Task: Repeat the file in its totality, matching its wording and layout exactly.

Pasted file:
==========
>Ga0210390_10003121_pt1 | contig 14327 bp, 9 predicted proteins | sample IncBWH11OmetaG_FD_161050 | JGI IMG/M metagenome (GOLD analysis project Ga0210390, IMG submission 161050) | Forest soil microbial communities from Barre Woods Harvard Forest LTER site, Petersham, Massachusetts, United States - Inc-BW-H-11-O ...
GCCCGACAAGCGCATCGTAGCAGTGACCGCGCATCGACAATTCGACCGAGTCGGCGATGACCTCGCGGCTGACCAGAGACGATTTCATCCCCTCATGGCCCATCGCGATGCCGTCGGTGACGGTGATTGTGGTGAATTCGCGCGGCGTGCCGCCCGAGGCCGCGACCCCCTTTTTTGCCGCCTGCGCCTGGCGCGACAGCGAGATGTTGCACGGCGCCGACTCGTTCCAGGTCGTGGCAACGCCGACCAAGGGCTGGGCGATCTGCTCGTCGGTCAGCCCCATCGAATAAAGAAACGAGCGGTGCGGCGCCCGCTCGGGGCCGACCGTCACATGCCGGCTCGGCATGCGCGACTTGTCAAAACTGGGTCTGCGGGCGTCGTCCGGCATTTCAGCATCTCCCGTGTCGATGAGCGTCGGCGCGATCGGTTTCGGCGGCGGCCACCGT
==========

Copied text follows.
>Ga0210390_10003121_pt1 | contig 14327 bp, 9 predicted proteins | sample IncBWH11OmetaG_FD_161050 | JGI IMG/M metagenome (GOLD analysis project Ga0210390, IMG submission 161050) | Forest soil microbial communities from Barre Woods Harvard Forest LTER site, Petersham, Massachusetts, United States - Inc-BW-H-11-O ...
GCCCGACAAGCGCATCGTAGCAGTGACCGCGCATCGACAATTCGACCGAGTCGGCGATGACCTCGCGGCTGACCAGAGACGATTTCATCCCCTCATGGCCCATCGCGATGCCGTCGGTGACGGTGATTGTGGTGAATTCGCGCGGCGTGCCGCCCGAGGCCGCGACCCCCTTTTTTGCCGCCTGCGCCTGGCGCGACAGCGAGATGTTGCACGGCGCCGACTCGTTCCAGGTCGTGGCAACGCCGACCAAGGGCTGGGCGATCTGCTCGTCGGTCAGCCCCATCGAATAAAGAAACGAGCGGTGCGGCGCCCGCTCGGGGCCGACCGTCACATGCCGGCTCGGCATGCGCGACTTGTCAAAACTGGGTCTGCGGGCGTCGTCCGGCATTTCAGCATCTCCCGTGTCGATGAGCGTCGGCGCGATCGGTTTCGGCGGCGGCCACCGT